I spent this past Sunday afternoon doing something I should have done a long time ago; I constructed a wood and wire enclosure for a small tree I have in my back yard. That project was very important to me and I felt I should have done it a long time ago.
In the spring of 2010 I planted a young Fuji apple tree. It did well during the summer and into the winter but at some point during the snowy months, some entity—probably a deer—decided to dine upon it. The trunk was damaged to the extent that I was fearful for its survival. This past spring I watched carefully for signs of life but saw none. Then at its base I saw new growth. New shoots were appearing around the still apparently lifeless trunk. I thought my Fuji apple tree had survived until I found out that was probably not so. Nurseries, I was told, graft cuttings of trees such as a Fuji onto root systems of hardier trees—crab apples, for instance. The tree that was growing from the roots was probably a crab apple.
I was disappointed but did nothing to the tree. I was curious to see it complete its recovery. At some point in the future, I thought, I might even try my hand at making crab apple jelly. Then: tragedy. The little tree was again dined upon. In the middle of summer, with all sorts of succulent growth around, its leaves were eaten and some of its branches bitten off. This, I assumed, was the end of the little tree. I was wrong. Within a day or two, new leaves appeared. The tree once again exhibited vibrant life. That’s when I made up my mind that I would help it in its pursuit of life. To protect it, I would build a deer-proof enclosure around it.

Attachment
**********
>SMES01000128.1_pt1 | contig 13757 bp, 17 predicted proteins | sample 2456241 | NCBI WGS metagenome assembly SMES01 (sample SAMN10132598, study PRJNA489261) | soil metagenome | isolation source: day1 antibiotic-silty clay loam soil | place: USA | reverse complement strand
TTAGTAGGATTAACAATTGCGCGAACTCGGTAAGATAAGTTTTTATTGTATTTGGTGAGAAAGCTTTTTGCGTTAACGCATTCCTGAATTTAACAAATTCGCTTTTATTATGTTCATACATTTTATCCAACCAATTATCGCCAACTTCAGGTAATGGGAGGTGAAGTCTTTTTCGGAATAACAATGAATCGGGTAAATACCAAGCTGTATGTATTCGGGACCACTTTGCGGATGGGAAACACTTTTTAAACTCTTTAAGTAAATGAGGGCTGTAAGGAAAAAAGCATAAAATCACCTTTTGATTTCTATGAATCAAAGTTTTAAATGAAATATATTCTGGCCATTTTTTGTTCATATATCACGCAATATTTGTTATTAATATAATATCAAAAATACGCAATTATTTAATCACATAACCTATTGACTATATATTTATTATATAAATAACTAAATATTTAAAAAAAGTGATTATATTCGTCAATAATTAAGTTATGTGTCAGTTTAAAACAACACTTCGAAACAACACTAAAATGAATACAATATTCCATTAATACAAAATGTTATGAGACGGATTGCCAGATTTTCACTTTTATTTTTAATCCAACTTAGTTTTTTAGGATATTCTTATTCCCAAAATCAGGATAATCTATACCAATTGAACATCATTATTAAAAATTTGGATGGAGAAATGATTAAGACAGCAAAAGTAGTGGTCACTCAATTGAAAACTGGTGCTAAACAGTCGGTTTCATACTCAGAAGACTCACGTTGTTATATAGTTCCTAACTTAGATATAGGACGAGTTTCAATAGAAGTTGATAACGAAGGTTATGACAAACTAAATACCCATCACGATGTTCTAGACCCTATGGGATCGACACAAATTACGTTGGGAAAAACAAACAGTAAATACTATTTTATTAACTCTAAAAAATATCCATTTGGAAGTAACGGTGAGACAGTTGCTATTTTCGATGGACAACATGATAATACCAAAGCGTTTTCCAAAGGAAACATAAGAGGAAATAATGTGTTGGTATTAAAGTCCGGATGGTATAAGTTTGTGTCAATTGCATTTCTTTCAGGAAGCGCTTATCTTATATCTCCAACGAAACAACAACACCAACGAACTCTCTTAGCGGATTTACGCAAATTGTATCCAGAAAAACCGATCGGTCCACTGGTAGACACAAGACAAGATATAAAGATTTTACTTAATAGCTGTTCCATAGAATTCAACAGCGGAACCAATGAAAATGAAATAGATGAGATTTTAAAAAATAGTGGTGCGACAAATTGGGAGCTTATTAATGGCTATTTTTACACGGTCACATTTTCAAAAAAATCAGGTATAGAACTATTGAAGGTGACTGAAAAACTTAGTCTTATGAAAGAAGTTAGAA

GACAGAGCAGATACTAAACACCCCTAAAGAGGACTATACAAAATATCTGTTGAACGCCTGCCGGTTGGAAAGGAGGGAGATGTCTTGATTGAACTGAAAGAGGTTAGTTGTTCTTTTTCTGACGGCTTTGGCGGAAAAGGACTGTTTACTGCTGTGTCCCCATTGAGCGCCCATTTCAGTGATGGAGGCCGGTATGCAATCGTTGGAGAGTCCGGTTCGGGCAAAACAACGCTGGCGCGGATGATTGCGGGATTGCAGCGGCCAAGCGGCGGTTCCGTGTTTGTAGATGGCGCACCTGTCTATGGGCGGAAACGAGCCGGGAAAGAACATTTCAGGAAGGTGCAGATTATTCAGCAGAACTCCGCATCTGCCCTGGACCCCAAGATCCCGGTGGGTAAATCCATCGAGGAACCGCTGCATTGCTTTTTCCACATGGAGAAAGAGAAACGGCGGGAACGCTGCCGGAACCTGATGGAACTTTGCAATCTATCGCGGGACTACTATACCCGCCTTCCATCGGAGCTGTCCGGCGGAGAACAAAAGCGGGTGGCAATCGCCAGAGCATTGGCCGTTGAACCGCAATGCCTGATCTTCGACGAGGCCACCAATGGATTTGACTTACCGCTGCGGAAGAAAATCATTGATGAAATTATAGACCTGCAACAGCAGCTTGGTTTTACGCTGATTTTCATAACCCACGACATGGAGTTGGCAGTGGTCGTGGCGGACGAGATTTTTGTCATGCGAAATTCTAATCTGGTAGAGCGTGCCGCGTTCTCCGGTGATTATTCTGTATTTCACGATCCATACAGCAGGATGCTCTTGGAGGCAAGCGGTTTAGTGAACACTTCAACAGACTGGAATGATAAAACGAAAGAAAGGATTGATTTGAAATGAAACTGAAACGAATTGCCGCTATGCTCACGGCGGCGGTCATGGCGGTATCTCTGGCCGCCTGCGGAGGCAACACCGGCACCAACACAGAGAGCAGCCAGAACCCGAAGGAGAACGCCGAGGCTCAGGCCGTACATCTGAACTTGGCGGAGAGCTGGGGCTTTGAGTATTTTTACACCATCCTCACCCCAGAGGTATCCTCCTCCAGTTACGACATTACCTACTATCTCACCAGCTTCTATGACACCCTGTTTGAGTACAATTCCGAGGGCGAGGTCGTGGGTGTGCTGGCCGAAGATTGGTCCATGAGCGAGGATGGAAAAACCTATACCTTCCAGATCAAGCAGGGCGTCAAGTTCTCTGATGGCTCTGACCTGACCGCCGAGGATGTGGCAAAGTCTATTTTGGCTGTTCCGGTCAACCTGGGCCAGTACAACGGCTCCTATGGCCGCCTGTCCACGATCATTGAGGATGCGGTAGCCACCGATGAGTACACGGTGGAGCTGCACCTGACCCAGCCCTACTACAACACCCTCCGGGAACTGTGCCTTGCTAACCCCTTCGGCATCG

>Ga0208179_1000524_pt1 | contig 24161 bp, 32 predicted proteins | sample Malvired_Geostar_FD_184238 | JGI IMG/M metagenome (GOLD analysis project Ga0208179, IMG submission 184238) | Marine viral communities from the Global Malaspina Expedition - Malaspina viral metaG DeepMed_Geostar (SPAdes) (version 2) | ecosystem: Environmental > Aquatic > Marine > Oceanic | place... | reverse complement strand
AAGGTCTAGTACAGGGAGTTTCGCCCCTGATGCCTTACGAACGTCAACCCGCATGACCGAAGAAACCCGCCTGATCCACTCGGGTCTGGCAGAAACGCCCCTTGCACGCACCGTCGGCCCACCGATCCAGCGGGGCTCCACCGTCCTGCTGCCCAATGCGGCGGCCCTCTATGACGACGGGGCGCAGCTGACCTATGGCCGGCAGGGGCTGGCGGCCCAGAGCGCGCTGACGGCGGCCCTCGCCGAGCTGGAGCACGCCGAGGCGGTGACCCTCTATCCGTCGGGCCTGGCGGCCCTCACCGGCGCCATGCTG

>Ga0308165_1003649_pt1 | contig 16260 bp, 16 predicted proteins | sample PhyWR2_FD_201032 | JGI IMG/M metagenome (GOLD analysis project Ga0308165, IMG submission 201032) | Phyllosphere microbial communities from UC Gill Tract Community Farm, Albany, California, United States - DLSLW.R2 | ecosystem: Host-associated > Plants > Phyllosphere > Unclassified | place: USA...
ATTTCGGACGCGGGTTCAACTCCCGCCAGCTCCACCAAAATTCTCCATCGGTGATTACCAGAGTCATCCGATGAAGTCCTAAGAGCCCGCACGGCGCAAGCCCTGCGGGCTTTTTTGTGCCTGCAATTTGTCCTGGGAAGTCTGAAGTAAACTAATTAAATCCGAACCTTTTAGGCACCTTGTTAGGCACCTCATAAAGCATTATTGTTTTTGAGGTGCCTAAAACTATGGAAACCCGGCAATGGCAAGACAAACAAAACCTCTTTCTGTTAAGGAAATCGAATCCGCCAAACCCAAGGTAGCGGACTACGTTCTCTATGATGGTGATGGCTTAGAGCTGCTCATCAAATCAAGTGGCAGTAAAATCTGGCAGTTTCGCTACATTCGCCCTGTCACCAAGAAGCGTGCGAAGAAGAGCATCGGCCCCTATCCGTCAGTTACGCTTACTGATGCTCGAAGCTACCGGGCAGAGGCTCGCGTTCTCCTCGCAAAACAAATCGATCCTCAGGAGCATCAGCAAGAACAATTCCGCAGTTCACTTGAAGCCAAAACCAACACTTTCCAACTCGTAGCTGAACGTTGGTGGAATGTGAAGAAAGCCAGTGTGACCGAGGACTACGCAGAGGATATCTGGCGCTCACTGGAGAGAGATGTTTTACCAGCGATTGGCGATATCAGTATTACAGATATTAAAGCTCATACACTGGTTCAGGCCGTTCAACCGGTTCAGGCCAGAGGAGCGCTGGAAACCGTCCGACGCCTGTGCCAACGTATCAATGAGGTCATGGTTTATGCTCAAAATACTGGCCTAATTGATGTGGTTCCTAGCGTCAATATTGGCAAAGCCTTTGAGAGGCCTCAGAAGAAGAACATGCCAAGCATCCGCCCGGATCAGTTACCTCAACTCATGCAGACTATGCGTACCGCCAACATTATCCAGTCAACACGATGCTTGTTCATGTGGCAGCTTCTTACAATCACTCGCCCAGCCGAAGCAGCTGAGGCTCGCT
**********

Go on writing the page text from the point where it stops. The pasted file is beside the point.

But I procrastinated. Once again a hungry marauder with a taste for small apple trees returned and once again ate of the tree. That, surely, was the end of the little tree. But no! As before, new leaves appeared. That was early last week. So this past Sunday I let plans that I had made go by the wayside, made a trip to the supply store, bought wood and wire and constructed a protective enclosure for the little tree. I hope I have done an adequate job and I hope that the tree has not suffered too much from its ordeal and will survive. Anyway, I’ve done what I could and what I had intended.
As I write this piece, I realize a significance I had not noted before. I accomplished the construction on the tenth anniversary of September 11—9/11—the day the TV is filled with non-stop emphasis on death, destruction, lamentation and vengeance. I think any time I or anyone else spent that day on a simple act of regard for and the protection of life, no matter how small or inconsequential, is a positive and welcome thing.